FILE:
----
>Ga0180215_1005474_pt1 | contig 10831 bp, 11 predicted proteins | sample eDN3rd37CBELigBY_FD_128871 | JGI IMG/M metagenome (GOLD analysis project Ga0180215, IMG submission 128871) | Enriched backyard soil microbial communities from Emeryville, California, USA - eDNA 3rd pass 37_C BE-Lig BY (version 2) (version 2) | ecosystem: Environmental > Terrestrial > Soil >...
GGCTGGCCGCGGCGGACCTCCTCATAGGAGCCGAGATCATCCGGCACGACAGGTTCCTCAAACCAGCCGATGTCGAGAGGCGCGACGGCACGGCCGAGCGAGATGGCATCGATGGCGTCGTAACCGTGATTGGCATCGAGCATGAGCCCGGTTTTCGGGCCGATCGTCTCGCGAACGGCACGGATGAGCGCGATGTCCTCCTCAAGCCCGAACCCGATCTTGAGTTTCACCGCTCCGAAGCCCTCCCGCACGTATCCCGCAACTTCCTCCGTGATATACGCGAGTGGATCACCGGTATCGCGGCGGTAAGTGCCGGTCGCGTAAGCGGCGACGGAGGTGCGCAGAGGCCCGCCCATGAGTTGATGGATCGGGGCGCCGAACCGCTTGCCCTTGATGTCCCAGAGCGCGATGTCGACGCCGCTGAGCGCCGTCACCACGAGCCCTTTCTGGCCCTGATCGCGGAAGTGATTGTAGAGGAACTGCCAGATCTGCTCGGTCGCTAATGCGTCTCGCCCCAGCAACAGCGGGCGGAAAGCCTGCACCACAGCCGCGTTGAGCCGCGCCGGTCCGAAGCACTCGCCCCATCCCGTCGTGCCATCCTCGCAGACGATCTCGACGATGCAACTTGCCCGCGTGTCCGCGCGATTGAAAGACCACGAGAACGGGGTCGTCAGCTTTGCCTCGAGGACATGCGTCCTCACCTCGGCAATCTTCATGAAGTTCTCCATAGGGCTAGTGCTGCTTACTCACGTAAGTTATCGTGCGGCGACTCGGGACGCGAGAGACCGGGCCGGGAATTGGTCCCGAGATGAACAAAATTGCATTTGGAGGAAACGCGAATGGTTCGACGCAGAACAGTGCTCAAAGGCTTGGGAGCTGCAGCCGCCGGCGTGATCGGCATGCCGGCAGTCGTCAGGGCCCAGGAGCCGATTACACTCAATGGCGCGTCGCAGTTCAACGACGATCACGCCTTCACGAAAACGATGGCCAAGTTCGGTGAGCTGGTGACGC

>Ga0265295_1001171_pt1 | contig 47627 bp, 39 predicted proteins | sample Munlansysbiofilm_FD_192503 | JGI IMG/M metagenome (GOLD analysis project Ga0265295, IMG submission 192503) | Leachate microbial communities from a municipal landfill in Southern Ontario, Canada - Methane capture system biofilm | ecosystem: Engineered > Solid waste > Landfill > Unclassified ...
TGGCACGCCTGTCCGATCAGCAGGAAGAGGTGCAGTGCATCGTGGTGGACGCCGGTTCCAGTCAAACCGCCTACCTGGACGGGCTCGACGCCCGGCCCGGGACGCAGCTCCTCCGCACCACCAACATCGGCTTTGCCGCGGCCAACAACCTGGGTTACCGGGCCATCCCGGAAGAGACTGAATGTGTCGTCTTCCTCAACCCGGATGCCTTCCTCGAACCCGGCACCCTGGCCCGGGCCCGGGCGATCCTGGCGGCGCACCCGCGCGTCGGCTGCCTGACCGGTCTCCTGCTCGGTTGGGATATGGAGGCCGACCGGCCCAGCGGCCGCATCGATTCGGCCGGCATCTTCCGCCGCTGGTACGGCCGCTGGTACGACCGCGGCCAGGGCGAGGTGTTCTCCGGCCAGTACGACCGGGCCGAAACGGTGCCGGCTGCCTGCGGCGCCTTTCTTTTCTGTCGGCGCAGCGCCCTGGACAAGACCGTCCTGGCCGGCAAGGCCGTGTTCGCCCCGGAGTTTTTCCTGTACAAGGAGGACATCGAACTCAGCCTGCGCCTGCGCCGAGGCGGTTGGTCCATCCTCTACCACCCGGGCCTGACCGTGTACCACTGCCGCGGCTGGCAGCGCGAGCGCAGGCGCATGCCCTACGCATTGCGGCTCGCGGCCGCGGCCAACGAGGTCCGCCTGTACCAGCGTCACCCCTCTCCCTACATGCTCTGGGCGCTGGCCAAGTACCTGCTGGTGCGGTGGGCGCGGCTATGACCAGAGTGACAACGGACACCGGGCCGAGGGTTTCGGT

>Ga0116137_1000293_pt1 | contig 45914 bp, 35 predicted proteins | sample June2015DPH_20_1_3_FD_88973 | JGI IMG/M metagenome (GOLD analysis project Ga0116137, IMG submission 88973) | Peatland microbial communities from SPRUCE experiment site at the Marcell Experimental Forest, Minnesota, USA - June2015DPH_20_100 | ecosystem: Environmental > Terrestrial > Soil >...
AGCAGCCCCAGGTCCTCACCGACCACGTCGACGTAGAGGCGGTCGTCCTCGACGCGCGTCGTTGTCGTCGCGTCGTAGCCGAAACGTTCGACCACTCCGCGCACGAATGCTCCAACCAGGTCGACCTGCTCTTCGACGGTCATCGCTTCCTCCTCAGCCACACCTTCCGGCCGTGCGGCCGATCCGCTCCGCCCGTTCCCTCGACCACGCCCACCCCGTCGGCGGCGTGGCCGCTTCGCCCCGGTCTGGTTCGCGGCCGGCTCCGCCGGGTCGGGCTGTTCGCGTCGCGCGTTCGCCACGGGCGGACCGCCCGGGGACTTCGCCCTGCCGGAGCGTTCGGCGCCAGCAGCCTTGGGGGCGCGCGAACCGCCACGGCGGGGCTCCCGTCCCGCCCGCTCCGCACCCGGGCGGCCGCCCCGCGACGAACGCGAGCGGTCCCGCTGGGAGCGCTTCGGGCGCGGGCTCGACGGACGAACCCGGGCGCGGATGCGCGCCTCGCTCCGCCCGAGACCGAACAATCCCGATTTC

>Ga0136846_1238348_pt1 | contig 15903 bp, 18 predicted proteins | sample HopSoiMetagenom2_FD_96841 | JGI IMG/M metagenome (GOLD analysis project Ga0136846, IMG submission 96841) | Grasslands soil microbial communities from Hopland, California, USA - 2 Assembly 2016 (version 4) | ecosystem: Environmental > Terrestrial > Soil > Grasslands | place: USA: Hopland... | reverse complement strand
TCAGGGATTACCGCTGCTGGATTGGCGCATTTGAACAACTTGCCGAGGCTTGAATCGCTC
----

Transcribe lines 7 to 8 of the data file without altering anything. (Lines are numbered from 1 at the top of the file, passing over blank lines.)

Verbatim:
>Ga0136846_1238348_pt1 | contig 15903 bp, 18 predicted proteins | sample HopSoiMetagenom2_FD_96841 | JGI IMG/M metagenome (GOLD analysis project Ga0136846, IMG submission 96841) | Grasslands soil microbial communities from Hopland, California, USA - 2 Assembly 2016 (version 4) | ecosystem: Environmental > Terrestrial > Soil > Grasslands | place: USA: Hopland... | reverse complement strand
TCAGGGATTACCGCTGCTGGATTGGCGCATTTGAACAACTTGCCGAGGCTTGAATCGCTC